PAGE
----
Someday, 4½-year-old Caitlin Brunell will understand what her father did last Saturday, how he got 75,678 people at Mile High Stadium to open their mouths wide and yet not make a sound, how he cut Denver Bronco John Elway's dream into little paper dolls and how he carved his own legend out of the most staggering NFL playoff upset in three decades. Not now though. Now she just wants to know why he isn't home more. "Daddy," she says, "don't go to football again."
Well, Caitlin, your daddy is going to football again this week. Your daddy goes to football better than anybody in the league right now. Your daddy is quarterback Mark Brunell of the expansion (cough, cough) Jacksonville Jaguars, and right now he is turning the game upside down and shaking out its change. He has become the most dangerous weapon in the sport, which is nothing to be afraid of, unless you happen to be New England Patriots defensive coordinator Al Groh. Groh has to figure out a way either to stop Brunell or to get him arrested before this Sunday's AFC Championship Game at Foxboro Stadium.
One thing is for sure: The folks in Denver will never forget Brunell, not for years and years. He and his Jaguars not only shocked the Broncos, the best team in the AFC, 30-27, but they also ruined what might have been Elway's last chance for a Super Bowl victory and possibly wrecked Denver owner Pat Bowlen's plans for the city to build him a new stadium. All in one unforgettable, giant Orange Flush.
"I'm sick to my stomach," said Denver running back Terrell Davis afterward. Broncos coach Mike Shanahan called it "the toughest loss I've ever faced." Elway had awakened with a start every night last week worrying about Jacksonville, and now his nightmare was real. "This is my worst disappointment," he said. And remember, Elway has lots of disappointments to choose from. All-Pro tight end Shannon Sharpe was inconsolable. "If I had a thousand tongues. I couldn't describe how bad I feel inside," he said. "I feel like I let John down. I think the team let him down. I don't know if I'll ever get over this. It will be until the turn of the century, at least, before this franchise gets over this."
It was really not supposed to be this way for Brunell. In mid-November the Jaguars were a harmless 4-7, and Brunell must have thought he would be spending the holidays at home with Caitlin. But then the Jaguars started beating everybody in sight. And in the last minute of the last game of the regular season, the world's best field goal kicker, Morten Andersen of the Atlanta Falcons, missed a 30-yard field goal, and all of a sudden Jacksonville was in the playoffs.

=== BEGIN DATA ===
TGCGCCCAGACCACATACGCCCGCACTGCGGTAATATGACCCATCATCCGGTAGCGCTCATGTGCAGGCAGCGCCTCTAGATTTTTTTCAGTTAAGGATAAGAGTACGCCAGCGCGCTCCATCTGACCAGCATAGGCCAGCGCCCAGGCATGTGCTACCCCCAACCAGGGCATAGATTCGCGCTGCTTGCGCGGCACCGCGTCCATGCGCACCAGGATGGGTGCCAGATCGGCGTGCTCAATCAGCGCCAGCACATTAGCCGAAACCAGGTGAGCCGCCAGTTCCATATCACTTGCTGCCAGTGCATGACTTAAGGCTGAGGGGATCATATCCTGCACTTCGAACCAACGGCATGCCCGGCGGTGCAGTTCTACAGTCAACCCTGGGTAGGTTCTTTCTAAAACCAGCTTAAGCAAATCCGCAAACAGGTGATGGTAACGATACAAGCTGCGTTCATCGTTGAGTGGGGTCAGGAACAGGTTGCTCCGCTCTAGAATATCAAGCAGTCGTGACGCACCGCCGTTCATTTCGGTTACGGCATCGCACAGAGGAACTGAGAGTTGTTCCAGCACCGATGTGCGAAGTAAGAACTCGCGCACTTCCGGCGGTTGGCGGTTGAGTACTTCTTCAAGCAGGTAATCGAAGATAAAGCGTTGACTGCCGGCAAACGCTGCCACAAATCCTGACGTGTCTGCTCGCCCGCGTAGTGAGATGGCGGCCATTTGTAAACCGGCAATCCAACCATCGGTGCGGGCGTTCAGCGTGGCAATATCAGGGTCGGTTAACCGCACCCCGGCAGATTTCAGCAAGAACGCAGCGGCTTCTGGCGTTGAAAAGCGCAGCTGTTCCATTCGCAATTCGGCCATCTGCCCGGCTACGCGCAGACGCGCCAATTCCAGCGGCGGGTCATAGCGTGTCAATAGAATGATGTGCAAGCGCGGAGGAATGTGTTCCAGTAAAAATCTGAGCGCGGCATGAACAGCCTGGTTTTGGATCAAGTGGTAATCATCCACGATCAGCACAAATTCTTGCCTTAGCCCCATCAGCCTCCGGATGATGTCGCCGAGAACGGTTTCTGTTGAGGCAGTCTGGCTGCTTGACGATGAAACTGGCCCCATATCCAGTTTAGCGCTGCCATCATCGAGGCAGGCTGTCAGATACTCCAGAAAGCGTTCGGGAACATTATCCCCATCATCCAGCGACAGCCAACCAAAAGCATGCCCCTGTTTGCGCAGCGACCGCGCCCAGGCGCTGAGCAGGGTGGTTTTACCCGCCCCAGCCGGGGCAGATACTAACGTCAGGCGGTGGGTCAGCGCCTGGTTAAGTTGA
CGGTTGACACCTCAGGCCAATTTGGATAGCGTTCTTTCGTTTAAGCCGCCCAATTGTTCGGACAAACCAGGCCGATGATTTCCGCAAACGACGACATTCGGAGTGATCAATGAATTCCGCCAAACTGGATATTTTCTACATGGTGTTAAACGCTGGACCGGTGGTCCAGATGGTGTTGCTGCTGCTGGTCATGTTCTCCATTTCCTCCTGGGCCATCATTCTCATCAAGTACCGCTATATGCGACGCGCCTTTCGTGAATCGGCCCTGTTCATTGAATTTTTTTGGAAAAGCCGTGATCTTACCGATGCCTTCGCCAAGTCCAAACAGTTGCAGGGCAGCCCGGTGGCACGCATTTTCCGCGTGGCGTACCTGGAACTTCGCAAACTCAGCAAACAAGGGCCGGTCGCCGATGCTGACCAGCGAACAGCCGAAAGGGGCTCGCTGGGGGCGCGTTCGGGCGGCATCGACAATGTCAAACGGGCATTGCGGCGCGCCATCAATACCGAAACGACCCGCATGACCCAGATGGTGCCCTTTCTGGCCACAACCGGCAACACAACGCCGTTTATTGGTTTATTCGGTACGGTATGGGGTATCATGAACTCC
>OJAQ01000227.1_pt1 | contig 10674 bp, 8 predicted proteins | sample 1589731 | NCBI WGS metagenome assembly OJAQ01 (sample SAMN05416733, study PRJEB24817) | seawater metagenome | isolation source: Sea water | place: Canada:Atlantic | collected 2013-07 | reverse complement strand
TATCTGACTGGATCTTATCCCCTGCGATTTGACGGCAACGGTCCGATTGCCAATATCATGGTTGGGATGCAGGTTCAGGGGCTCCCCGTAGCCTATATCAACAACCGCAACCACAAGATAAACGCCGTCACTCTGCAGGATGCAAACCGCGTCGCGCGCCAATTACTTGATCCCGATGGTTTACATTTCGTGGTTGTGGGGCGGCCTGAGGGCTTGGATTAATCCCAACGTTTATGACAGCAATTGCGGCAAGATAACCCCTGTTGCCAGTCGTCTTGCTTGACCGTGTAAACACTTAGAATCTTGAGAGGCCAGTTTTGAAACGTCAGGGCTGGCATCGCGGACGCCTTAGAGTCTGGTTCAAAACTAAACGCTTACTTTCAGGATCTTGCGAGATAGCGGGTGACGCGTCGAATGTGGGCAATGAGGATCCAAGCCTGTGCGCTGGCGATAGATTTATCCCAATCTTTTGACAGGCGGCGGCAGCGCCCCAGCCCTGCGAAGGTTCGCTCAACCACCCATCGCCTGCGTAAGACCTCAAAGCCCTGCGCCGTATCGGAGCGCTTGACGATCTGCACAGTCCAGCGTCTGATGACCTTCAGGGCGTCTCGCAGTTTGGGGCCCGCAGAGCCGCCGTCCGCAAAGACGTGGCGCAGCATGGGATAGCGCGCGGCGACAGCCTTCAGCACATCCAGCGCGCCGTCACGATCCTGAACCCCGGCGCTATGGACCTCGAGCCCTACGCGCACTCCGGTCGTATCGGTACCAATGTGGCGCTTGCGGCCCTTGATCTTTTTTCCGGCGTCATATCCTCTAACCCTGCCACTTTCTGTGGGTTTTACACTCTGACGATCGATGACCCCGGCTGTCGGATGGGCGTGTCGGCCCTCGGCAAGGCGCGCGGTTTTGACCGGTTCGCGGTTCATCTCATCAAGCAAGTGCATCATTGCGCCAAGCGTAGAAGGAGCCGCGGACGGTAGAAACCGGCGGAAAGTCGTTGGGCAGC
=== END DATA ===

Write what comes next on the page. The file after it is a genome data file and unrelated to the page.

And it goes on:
The Jaguars went to Rich Stadium in Buffalo for a wild-card game, banked in a field goal off an upright and won a playoff game where no visitor had ever won a playoff game. Now they have gone to Denver and brought home the most morning-coffee-spilling upset since Joe Namath and his New York Jets beat the Baltimore Colts in Super Bowl III.
Brunell is no Namath. He is more like Elway. He has Elway's magic cleats and Elway's Hollywood escapes and a touch on the football that took Elway 10 NFL seasons to learn. Brunell, 26, is only in his second year as a starter, but he did a better Elway than Elway on Saturday. Every time two Broncos looked as if they had him sooashed, he would squirt away or would leave them smashed into one another like cartoon bad guys as he sprinted for another first down or threw across his body to a receiver who didn't even realize he was open. "He was putting the ball on the money," Elway said afterward. "He just made huge plays all day. You don't see a lot of guys who can make things happen like he can."
Who can believe anything they see from the Jaguars? Three years ago this team didn't exist, and now it's 60 minutes from the Super Bowl. Exactly how Jacksonville is doing it, nobody really knows, not even Tom Coughlin, the Jaguars' sorcerer of a coach, a guy with snow-white hair and a bright red face and more tricks than Heidi Fleiss. He stood in front of his bunch of no-name, never-heard-of players five days before this game and said, "Men, we can win this game. I just don't have any idea how."
The Jaguars don't worry about "how." They have this divine itch that keeps getting scratched. Maybe it was because the equipment manager played the theme song from Rocky in the locker room that guys started to think they could upset Denver. Jacksonville's outrageous defensive tackle, sixth-year veteran John Jurkovic, got up at a send-off pep rally and said, "Everybody in this country gives us the chance of a one-legged man in an ass-kickin' contest. Well, we're going out there kickin' anyway."
Somebody very high up seems to have jumped on the Jagwagon. Last Friday night at a Renaissance hotel in Denver, the Jaguars' 6'7", 325-pound left tackle, Tony Boselli, the rock of the team, was sprawled out on his bed, sick to his stomach, horrible headache, throwing up. At about 9:30, a handful of teammates came into his room, surrounded his bed, knelt and prayed for his recovery. Fourteen hours later, bingo! "God actually healed me," said Boselli, who held one of the AFC's leading sack men, Alfred Williams, to no sacks and one tackle while serving him about a dozen mouthfuls of turf.